How Far Back Do the Records Go?
By Jeannette Holland Austin
Any genealogical research needs to be as legitimate as possible and each generation should be verified in order to avoid getting on the wrong track. You can possibly find your ancestor reference in 1066 in the Domesday Book. This was in the days of William the Conqueror when he required a complete listing of all residents in order to tax them.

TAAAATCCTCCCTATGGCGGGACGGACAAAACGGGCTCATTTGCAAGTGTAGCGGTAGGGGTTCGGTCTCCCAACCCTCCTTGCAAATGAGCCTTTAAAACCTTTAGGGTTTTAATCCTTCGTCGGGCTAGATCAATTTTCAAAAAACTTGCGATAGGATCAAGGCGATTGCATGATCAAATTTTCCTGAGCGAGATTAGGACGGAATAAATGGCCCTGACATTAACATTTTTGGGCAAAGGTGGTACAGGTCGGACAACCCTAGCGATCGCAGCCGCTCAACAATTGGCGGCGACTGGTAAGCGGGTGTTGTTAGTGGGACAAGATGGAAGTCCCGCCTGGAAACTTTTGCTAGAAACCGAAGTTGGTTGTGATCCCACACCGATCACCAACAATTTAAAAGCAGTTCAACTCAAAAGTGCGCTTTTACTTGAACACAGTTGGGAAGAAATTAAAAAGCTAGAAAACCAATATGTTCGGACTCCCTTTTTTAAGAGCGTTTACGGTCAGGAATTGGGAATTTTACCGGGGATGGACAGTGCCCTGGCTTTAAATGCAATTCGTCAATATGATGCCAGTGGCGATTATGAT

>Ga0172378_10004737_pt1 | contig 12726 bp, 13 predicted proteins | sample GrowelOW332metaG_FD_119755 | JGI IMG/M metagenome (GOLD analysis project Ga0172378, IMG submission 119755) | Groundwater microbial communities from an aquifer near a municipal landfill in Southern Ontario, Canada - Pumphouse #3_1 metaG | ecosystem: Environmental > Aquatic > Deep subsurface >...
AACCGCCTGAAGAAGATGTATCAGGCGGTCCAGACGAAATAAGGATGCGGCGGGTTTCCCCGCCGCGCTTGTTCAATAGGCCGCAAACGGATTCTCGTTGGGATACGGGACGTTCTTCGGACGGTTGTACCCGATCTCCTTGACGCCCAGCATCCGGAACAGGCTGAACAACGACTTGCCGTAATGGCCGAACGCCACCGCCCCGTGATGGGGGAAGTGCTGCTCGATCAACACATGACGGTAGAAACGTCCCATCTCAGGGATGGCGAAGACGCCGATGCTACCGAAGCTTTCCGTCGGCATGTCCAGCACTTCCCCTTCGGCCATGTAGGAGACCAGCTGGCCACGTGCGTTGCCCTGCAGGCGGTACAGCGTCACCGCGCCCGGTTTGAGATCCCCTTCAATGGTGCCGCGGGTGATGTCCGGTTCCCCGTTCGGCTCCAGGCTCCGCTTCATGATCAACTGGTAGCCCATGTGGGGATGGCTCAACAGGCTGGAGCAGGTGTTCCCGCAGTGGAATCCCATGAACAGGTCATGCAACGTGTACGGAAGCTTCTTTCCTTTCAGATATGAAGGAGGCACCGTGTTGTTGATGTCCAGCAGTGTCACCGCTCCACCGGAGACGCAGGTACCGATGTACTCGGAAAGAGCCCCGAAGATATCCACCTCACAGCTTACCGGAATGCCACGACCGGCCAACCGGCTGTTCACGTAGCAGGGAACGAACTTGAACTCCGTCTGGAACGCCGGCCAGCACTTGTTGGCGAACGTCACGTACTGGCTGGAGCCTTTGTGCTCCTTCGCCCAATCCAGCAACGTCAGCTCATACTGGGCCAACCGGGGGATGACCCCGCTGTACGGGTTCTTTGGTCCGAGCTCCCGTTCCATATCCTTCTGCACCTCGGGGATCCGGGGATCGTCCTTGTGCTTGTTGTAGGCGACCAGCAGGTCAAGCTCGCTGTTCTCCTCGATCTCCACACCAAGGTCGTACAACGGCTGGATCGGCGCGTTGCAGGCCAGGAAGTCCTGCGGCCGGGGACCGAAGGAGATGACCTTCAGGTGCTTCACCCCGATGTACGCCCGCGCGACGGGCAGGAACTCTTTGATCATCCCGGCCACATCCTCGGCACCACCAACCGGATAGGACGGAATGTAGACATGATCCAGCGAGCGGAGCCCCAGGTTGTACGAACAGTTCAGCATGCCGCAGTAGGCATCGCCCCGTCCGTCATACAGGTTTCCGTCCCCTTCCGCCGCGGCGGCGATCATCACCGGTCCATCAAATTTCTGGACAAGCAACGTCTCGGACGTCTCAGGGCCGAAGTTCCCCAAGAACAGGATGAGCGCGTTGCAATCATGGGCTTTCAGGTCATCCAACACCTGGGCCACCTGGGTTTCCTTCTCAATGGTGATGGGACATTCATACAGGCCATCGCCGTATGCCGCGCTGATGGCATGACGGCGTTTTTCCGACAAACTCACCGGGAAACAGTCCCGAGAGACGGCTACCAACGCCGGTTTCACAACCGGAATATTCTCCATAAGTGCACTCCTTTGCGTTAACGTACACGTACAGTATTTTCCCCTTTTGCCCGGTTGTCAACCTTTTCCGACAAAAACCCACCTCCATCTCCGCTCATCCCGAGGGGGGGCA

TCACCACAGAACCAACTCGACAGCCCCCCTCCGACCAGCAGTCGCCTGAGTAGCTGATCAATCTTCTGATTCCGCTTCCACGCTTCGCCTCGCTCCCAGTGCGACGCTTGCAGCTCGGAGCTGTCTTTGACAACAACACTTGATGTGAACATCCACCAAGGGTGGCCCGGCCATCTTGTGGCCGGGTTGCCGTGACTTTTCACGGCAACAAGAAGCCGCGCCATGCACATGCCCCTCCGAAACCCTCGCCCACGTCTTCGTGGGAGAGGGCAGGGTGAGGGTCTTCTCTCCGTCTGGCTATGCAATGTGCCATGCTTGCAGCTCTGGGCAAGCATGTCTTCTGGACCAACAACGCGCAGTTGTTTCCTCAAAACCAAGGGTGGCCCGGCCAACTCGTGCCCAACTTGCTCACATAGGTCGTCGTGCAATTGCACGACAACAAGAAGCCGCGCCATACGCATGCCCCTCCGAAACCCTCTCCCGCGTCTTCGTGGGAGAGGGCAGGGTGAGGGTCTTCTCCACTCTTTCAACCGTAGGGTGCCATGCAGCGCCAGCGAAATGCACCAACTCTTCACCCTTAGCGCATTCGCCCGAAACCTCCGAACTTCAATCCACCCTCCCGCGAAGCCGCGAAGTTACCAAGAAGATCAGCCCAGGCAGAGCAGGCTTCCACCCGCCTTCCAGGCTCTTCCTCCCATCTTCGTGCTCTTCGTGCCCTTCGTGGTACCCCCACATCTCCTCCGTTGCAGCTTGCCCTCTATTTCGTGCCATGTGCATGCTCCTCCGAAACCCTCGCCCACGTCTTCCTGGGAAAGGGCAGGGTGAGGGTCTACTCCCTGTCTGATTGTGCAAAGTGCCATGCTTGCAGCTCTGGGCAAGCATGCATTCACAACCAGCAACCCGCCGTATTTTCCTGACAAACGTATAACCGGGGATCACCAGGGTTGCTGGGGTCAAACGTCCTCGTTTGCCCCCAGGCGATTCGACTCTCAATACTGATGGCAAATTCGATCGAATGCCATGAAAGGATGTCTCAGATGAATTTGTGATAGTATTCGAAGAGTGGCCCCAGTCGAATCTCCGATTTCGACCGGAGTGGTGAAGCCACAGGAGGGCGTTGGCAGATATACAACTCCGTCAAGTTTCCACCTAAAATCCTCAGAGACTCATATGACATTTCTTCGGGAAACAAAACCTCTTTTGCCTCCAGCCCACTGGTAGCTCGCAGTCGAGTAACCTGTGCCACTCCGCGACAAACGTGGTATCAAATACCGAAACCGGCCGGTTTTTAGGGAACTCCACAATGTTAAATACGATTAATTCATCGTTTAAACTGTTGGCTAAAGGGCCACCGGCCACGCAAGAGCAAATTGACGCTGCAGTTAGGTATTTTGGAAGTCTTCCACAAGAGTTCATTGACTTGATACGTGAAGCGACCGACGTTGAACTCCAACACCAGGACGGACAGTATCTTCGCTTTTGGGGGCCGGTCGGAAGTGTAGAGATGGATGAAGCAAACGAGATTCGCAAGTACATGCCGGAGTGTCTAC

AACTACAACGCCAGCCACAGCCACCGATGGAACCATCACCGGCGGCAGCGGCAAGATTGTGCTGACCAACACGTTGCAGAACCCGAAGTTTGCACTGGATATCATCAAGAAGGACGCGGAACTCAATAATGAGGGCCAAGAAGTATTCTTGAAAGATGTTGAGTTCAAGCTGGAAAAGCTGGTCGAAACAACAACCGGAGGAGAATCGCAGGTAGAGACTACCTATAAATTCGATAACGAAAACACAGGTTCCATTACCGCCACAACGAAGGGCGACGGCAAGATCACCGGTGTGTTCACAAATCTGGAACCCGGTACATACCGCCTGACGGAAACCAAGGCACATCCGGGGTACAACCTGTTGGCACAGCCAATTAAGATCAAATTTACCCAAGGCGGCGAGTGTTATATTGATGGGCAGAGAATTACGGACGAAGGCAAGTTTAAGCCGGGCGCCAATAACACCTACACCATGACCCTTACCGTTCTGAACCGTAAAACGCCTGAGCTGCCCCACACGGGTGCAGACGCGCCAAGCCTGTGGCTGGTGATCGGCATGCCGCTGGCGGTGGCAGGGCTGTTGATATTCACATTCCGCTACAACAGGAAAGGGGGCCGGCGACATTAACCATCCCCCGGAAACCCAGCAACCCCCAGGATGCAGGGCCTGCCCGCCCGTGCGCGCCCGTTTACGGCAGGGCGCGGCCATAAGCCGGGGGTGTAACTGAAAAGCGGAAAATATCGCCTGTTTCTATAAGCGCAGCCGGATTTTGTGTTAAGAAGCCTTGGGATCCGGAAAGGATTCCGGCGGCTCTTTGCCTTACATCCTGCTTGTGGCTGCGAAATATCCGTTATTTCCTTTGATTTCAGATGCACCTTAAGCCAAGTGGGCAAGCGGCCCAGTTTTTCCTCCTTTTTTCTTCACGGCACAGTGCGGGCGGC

Henry VIII broke from the Catholic Church in 1538. Search parish records. Expect to find a simple reference, without family information. The name is good enough to establish that person as a resident in 1066 A. D. The best hope of accuracy, however, occurs to about 1500, the era when parish records were being kept in England. The old Irish records did not survive, and there is very little on Scotland. However, from the 1400's (you might find a 1400 entry in some parish registers) through the 17th century, the religion was in upheaval. William VIII broke off from the Catholic Church and established the Anglican religion. This is what you will mostly find so far as parish records are concerned. I cannot tell you if the Catholic records survived. If they did, they are not available to the public. The parish registers are complete with christenings, marriages, births and deaths. The back of each book contains the "mortuary". A christening date is a baptism date. Sometimes the parents christened children born several years apart on the same date. What you have is a general time frame for the birth. There exists records during the 1300s in certain dioceses, like Canterbury. In England, various dioceses maintained public records and the best thing to do is search everywhere there exists a record that early. The monarchy records are replete with many details of the reign. Relatives of the king were "given in marriage" by the king so references can be gleaned from the many records of that monarchy. An very excellent resource of old English records online is Origins. You can obtain copies. Essentially, it is a good idea to zero in on the district where your relatives resided and then locate church records and the like. Many, many person descend from royalty, which means relationships to most of the earls, dukes and aristocrats of the time. Royal families had illegitimate children as a matter of course, some of whom were recognized while others were not. In their enthusiam, some of the records reflect lineages to Adam and Eve. This is not possible. We have no such records. There could be as much as 2000 years of missing records. Regretably, the ancient genealogies are misleading and filled with errors. Jeremiah the prophet gave in marriage Tea Telphi, a daughter of King Zedekiah of Jerusalem sometime after 600 B. C. , in marriage to an Irish prince. It is from that union that most of the kings of England descend. Even if we had the records from 600 B. C. forward, the bible is missing tons of genealogies before and after the flood. We need the Irish records from 600 B. C. to 1066, and even then, the prospects look dim. Hickman County KY Genealogy Resources